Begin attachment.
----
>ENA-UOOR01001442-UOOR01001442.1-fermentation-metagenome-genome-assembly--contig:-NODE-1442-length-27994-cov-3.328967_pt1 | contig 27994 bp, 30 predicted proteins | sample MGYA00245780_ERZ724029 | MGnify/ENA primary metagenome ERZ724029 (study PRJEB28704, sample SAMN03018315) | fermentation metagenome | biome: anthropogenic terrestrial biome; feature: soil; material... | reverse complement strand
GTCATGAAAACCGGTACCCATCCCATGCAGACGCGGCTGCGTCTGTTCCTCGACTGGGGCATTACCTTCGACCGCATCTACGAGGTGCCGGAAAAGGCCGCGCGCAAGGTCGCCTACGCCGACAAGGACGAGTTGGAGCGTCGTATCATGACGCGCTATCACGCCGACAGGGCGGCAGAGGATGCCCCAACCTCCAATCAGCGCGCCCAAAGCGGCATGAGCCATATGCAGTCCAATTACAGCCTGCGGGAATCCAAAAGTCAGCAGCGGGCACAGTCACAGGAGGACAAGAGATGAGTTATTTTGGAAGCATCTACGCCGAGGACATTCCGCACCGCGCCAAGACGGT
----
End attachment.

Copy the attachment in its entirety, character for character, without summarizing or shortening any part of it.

>ENA-UOOR01001442-UOOR01001442.1-fermentation-metagenome-genome-assembly--contig:-NODE-1442-length-27994-cov-3.328967_pt1 | contig 27994 bp, 30 predicted proteins | sample MGYA00245780_ERZ724029 | MGnify/ENA primary metagenome ERZ724029 (study PRJEB28704, sample SAMN03018315) | fermentation metagenome | biome: anthropogenic terrestrial biome; feature: soil; material... | reverse complement strand
GTCATGAAAACCGGTACCCATCCCATGCAGACGCGGCTGCGTCTGTTCCTCGACTGGGGCATTACCTTCGACCGCATCTACGAGGTGCCGGAAAAGGCCGCGCGCAAGGTCGCCTACGCCGACAAGGACGAGTTGGAGCGTCGTATCATGACGCGCTATCACGCCGACAGGGCGGCAGAGGATGCCCCAACCTCCAATCAGCGCGCCCAAAGCGGCATGAGCCATATGCAGTCCAATTACAGCCTGCGGGAATCCAAAAGTCAGCAGCGGGCACAGTCACAGGAGGACAAGAGATGAGTTATTTTGGAAGCATCTACGCCGAGGACATTCCGCACCGCGCCAAGACGGT